Sunday, October 23, 2011


You know the old saying about how imitation is the sincerest form of flattery.

In comic books, however, that flattery was picking the pockets of someone else. In some cases it led to lawsuits and the destruction of the flattering entity. National Periodicals (DC) sued Fawcett over their Capt. Marvel (which had outstripped Superman in popularity and sales) and thus Fawcett was undone and it can be argued that superhero comics almost went away with the destruction of Billy Batson and his alter-ego.

Whenever one comic book publisher came up with a popular idea, there were always at least a few other publishers around ready, willing, and able to try to rip off that idea. When Harvey Kurtzman's MAD hit the stands it was an enormous sales success. In fact, Mad Magazine outlived its parent company and went on to spawn one of the highest selling publications in the world, and a couple of TV series.

And so it was that in this case other publishers fell all over themselves trying to ape Kurtzman's vision of the humor comic book. Most of those imitations fell flat, of course, but the threat was very much there and Bill Gaines and company figured that if someone was going to imitate MAD, then it might as well be the guys who were already publishing the original! Thus, was PANIC born.

PANIC lasted for twelve issues and was, in almost all ways, MAD with just a different title. It sported the same writers, same artists, same feel. If you pick up and read an issue of PANIC you wouldn't know you weren't reading MAD unless you looked at the cover title. And that's what they wanted. When you pick your own pocket the money ends up in the same place.

I've never read or heard what sales of PANIC were like, but they must have been decent for the title to have lasted as long as it did. The only thing that killed it off was the demise of EC as a comic book publisher. When William Gaines decided to leave comics and move strictly to the magazine format (thus escaping the Comics Code Authority), he allowed PANIC to be almost totally forgotten and vanish with his small raft of other Comic Code approved titles such as INCREDIBLE SCIENCE FICTION, PIRACY, VALOR, ACES HIGH, etc.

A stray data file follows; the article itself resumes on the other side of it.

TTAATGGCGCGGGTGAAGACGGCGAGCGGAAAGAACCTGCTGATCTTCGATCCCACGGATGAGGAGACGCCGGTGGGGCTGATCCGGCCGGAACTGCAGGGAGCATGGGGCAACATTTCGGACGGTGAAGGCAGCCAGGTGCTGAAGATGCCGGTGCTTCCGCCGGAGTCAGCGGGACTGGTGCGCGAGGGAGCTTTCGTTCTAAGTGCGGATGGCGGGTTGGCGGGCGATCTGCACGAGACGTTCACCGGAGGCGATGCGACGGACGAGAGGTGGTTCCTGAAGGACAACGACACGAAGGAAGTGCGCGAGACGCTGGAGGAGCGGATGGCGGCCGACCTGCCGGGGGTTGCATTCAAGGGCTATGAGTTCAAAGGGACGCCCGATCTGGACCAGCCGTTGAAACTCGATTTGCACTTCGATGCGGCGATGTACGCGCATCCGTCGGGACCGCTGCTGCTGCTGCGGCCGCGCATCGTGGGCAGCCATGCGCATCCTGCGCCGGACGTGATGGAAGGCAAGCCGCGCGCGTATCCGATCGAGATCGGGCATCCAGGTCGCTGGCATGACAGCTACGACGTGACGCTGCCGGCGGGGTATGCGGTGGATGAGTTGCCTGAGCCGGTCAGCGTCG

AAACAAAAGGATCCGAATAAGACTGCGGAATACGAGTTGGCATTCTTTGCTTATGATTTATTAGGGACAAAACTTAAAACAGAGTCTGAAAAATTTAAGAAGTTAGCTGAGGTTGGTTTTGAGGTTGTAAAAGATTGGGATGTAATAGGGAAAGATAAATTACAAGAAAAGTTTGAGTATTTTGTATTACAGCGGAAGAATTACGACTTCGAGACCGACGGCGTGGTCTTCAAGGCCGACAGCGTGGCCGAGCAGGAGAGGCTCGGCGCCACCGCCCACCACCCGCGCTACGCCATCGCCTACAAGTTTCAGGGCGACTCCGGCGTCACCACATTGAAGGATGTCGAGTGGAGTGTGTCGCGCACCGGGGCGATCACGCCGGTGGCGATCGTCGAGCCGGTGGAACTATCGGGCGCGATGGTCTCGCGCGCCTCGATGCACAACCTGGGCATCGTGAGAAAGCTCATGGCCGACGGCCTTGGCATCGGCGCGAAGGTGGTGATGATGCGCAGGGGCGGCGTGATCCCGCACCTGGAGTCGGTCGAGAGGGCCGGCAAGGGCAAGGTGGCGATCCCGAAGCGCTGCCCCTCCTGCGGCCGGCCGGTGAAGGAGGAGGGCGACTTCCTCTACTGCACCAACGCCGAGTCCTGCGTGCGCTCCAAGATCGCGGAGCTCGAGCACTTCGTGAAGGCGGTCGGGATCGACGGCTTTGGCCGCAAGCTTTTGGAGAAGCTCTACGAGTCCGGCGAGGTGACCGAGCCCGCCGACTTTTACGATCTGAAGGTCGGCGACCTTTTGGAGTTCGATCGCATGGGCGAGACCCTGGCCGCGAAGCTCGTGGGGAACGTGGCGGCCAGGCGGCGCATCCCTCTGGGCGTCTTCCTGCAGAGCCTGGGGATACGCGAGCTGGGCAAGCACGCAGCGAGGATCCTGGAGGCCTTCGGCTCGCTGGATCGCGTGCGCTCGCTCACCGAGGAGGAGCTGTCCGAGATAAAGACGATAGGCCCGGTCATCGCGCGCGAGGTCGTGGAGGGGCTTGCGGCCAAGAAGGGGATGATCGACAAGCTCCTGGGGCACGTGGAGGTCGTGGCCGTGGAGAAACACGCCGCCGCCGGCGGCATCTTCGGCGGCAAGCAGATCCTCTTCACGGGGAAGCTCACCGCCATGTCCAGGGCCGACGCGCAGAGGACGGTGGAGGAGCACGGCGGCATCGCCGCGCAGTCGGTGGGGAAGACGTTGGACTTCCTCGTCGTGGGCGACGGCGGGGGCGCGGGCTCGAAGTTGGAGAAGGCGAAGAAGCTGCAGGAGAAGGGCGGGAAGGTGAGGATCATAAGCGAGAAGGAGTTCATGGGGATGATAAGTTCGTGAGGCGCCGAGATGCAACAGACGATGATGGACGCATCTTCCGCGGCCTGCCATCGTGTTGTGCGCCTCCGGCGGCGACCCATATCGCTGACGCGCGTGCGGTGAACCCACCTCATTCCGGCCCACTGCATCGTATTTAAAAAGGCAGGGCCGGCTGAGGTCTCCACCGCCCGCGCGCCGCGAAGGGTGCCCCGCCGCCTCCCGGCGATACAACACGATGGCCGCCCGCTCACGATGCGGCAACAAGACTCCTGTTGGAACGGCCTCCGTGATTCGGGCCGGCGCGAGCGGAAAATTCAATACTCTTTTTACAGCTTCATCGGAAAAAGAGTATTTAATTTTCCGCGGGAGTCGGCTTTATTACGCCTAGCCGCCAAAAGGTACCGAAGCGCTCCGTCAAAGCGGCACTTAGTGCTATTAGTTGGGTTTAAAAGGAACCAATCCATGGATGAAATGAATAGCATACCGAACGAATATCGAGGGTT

One of the main reasons for the existence of the Comics Code Authority in those days was to put EC Comics out of business. In this, they succeeded. Of course they ended up creating the single most profitable independently owned publication on Earth, but that's beside the point. the Code put EC down for the count, and that has to be one of the greatest crimes ever committed in the sad history of comic book publishing.

PANIC #8. Yeah, I'm buying old comics again. Newest addition to the collection. Here was Kurtzman and his team putting Jewish humor into the hands of every good little boy and girl. (Who are we kidding? It was almost all boys.)

Modern readers have pretty much no idea at all what the popularity of newspaper comic strips was once like. The American people once adored the funny papers. A popular strip could become a cultural phenomenon. The influence of a popular newspaper comic could not be underestimated. And once upon a time one of the most popular strips was ALLEY OOP. Here, Kurtzman and his band of humorists parody the caveman, Alley Oop. (Strangely--to me, a least--although Alley Oop had been around since 1939, the strip enjoyed its greatest popularity in the 1950s and early 1960s.)

Joe Orlando's humor. Quite different from his more dramatic work at EC, but still effective.

And the great Wally Wood lends his talent to skewering GONE WITH THE WIND.

No comments: